Wenyu Jiang, Karen (姜文钰)
Writer at Global@TEDtoChina Group

A student of The Chinese University of Hong Kong, majoring in Integrated Business. Enjoying traveling and reading; fond of Yoga and environmental protection activities. Appreciating humanistic care; concerning with every individual’s stories; respecting all those who are kind , sincere and have full heart toward life. Wish to help others as much as possible. Used to participate in many community services, and glad to know more friends caring for the society and enjoying lives through TED.

Email: karenjiang2 AT gmail dot com

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Twitter: @TEDtoChina_en

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Andrew Yu | Voluntourism and 1KG

Many marvel at China’s bamboo shooting skyscrapers, but they might have overlooked the enchanting beauty in the rural areas of this country. Each year, tens of thousands of people travel to these regions. Andrew Yu is one of such many but the only who came up with “Voluntourism”, an innovative concept behind his social enterprise project “1KG”.

Andrew Yu (余志海), or An Zhu (安猪) by nick name, is a traveler who has been to most of the provinces in western China. In 2004, Andrew got his epiphany from what he saw at rural schools and started the 1KG project. The idea is to encourage people to take some small gifts to country kids on their trips. There are over 800 schools with registered information at the 1KG website, all uploaded and maintained by the community. Travelers can collaborate through the website. Andrew believes in the power that millions of people taking small steps can change the world, or “democratization of participation”. He advocates that every single human being has the capacity for charity, which should not be controlled by a small bunch of experts and big philanthropies.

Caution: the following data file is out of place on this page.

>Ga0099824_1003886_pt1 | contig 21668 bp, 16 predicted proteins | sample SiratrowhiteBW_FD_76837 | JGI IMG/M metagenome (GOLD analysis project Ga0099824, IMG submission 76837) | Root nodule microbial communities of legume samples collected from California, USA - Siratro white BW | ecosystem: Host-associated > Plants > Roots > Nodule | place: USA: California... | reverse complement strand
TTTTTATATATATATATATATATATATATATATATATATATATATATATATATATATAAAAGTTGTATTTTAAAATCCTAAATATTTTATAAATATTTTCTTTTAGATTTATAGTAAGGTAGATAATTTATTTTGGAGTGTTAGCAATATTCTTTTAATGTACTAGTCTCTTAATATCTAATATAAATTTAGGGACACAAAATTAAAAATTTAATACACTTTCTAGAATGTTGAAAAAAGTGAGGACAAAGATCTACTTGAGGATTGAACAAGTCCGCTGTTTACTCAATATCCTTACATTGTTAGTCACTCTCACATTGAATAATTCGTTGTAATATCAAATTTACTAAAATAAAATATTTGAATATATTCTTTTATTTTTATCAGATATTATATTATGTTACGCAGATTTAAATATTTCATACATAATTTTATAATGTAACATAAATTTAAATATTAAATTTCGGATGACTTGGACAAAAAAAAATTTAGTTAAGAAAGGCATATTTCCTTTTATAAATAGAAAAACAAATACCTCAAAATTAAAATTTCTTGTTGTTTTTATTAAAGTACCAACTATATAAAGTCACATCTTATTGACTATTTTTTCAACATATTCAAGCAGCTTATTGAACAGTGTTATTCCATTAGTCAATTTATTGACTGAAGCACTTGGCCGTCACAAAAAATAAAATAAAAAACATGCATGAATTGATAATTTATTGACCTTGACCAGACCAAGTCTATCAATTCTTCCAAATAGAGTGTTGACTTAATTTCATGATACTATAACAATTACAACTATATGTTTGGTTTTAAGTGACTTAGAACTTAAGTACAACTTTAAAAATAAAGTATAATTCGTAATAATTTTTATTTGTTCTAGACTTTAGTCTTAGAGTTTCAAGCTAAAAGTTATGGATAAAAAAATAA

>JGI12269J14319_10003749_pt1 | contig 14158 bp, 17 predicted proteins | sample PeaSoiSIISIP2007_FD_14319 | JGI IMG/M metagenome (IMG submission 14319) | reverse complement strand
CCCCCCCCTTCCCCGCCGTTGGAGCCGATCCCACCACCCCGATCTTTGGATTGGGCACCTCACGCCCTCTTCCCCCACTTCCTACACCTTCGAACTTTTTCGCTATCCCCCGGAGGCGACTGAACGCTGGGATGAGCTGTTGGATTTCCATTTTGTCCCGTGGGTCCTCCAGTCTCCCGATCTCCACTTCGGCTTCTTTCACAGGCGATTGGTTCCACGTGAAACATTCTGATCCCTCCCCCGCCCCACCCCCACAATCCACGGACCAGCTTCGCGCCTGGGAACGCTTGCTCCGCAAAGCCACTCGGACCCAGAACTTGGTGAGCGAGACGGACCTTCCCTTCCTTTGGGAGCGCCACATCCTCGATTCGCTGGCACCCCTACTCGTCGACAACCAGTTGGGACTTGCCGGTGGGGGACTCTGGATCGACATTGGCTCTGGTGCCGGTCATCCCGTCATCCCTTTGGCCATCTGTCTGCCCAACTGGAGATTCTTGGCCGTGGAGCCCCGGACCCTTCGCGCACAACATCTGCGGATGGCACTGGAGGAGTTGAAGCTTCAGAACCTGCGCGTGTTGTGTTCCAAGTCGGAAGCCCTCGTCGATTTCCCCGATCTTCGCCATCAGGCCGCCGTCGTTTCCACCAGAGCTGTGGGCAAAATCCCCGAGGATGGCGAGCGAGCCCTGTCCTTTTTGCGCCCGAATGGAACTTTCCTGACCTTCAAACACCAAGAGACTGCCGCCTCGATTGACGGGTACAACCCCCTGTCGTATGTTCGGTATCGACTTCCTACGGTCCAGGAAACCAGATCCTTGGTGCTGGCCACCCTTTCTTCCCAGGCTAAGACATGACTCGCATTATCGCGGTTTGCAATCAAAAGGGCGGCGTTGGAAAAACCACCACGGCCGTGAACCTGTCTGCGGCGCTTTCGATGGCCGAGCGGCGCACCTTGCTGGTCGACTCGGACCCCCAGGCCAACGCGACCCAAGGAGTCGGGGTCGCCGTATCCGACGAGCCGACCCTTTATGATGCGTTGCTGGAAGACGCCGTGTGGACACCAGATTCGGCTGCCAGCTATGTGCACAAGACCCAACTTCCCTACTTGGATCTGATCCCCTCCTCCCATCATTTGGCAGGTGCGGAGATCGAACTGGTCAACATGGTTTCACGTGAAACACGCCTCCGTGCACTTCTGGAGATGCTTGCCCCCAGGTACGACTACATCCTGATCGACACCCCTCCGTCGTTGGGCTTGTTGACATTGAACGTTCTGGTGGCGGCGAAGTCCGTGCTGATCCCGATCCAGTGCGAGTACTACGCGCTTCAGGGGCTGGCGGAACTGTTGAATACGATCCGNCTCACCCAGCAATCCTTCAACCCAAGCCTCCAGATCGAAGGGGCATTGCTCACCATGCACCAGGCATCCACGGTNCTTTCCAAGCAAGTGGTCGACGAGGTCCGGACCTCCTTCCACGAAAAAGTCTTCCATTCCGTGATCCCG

1KG Website:
Andrew Yu’s blog:

TEDx1KG: Lijiang, Yunan, China  April 18th, 2010

Philanthropy in China’s Social and Historical Context

Thirty years of economic development in China made possible the emergence of a newly rich middle class in the city. Many rural residents, however, are still living on the edge or under the poverty line. From government to each unprivileged family, hope is put on education to pave way out of poverty. In 1989, Project Hope was initiated to help children whose families are too poor to afford a complete elementary school education. Being the largest and most influential non-governmental welfare project in China, it had financed education of more than 2.6 million poor rural students by the end of 2004. Despite its phenomenal success, financial and information resource constraints still widely existed as there are currently about 60 million children living in the vast rural areas. Among them, one third (20 million) are poverty-stricken. It is obvious that top down approach in public service plays an essential role, but it’s far less than enough.